this information securely to the LSA for authentication. If the user supplied valid credentials, access is granted

by using either the Kerberos V 5 authentication protocol or NTLM. For more information about security components,

such as LSA, Kerberos V5 protocol, or NTLM, see the Distributed Systems Guide of the Microsoft Windows 2000 Server

Resource Kit.

Winlogon initializes security and authentication components while the Service Control Manager initializes Auto-load

services and drivers. After the user logs on, the following events occur:

Control sets are updated.

The control set referenced by the LastKnownGood registry entry is updated with the contents in the Clone entry.

Clone, which is a copy of the CurrentControlSet entry, is created each time you start your computer. When a user

logs on, the LastKnownGood control set is updated with configuration information from the previous user session.

Group Policy settings take effect. This is the area that needs attention.

Group Policy settings that apply to the user and computer take effect. For more information about Group Policy, see
Chapter 1, ?Planning Deployments;? Chapter 5, ?Managing Desktops;? and Chapter 17, ?Managing Authorization and
Access Control,? and see ?Group Policy? in the Distributed Systems Guide of the Microsoft Windows 2000 Server
Resource Kit. Also, see the Change and Configuration Management Deployment Guide link on the Web Resources page at

http://www.microsoft.com/windows/reskits/webresources.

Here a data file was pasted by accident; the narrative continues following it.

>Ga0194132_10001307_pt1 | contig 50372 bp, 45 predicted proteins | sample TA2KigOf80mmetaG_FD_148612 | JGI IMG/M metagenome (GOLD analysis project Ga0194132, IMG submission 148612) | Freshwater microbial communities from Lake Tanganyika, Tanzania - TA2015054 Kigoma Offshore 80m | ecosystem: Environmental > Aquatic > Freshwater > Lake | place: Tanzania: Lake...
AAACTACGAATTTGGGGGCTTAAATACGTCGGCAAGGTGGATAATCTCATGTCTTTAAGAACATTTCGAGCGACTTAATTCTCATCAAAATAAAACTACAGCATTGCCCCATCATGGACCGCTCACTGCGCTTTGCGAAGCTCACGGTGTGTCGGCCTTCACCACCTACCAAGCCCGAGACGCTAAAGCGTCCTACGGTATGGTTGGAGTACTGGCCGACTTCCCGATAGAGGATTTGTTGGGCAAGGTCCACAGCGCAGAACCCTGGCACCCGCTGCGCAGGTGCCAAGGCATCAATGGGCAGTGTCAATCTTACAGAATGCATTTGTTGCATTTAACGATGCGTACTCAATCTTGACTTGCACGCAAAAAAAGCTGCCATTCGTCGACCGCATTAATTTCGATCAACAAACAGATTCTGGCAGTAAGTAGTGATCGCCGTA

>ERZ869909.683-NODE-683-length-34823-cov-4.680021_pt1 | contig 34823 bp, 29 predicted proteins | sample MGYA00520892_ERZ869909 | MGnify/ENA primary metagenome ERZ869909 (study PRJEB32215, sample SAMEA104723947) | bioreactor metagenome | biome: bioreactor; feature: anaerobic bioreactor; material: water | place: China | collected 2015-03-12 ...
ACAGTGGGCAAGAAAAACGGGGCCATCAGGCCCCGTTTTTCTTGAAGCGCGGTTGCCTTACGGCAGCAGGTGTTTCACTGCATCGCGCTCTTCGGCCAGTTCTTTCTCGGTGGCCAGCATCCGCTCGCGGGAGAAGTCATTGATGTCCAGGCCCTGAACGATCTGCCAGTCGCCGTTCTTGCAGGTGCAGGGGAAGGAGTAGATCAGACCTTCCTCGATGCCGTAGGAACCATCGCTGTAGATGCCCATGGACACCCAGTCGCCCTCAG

Startup programs run.

Windows XP Professional starts logon scripts, startup programs, and services referenced in these registry subkeys
and folder locations:

HKEY_LOCAL_MACHINE\SOFTWARE\Microsoft\Windows\CurrentVersion
\Runonce

HKEY_LOCAL_MACHINE\SOFTWARE\Microsoft\Windows\CurrentVersion
\policies\Explorer\Run

HKEY_LOCAL_MACHINE\SOFTWARE\Microsoft\Windows\CurrentVersion
\Run

HKEY_CURRENT_USER\Software\Microsoft\Windows NT\CurrentVersion
\Windows\ Run

HKEY_CURRENT_USER\Software\Microsoft\Windows\CurrentVersion\Run

HKEY_CURRENT_USER\Software\Microsoft\Windows\CurrentVersion
\RunOnce

systemdrive\Documents and Settings\All Users\Start Menu\Programs\ Startup

systemdrive\Documents and Settings\username\Start Menu\Programs\ Startup

windir\Profiles\All Users\Start Menu\Programs\Startup

windir\Profiles\username\Start Menu\Programs\Startup

The windir\Profiles folders exist only on systems that are upgraded from Windows NT 4.0. For more information on

registry keys used for starting programs, see article 179365, ?INFO: Run, RunOnce, RunServices, RunServicesOnce and

Startup,? in the Microsoft Knowledge Base at http://support.microsoft.com. For additional information, see article

314488, ?How to Modify the List of Programs that Run When You Start Windows XP,? in the Microsoft Knowledge Base at

http://support.microsoft.com.

Windows XP Professional startup is not complete until a user successfully logs on to the computer.

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Thanks - alot of information

by exup1000 In reply to On another

Hi
thanks for the reply, there is a lot of information to absorb here. So this is going to take a while. I think I might start of by taking a reverse attitude and create a new computer with the bear minimium of applications installed and slowly re-introduce GPO's and start up applications.

Regards

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I really

by Jacky Howe In reply to Thanks - alot of informat ...

didn't mean to overload you. Sometimes it is the obvious that we overlook. Good luck. :)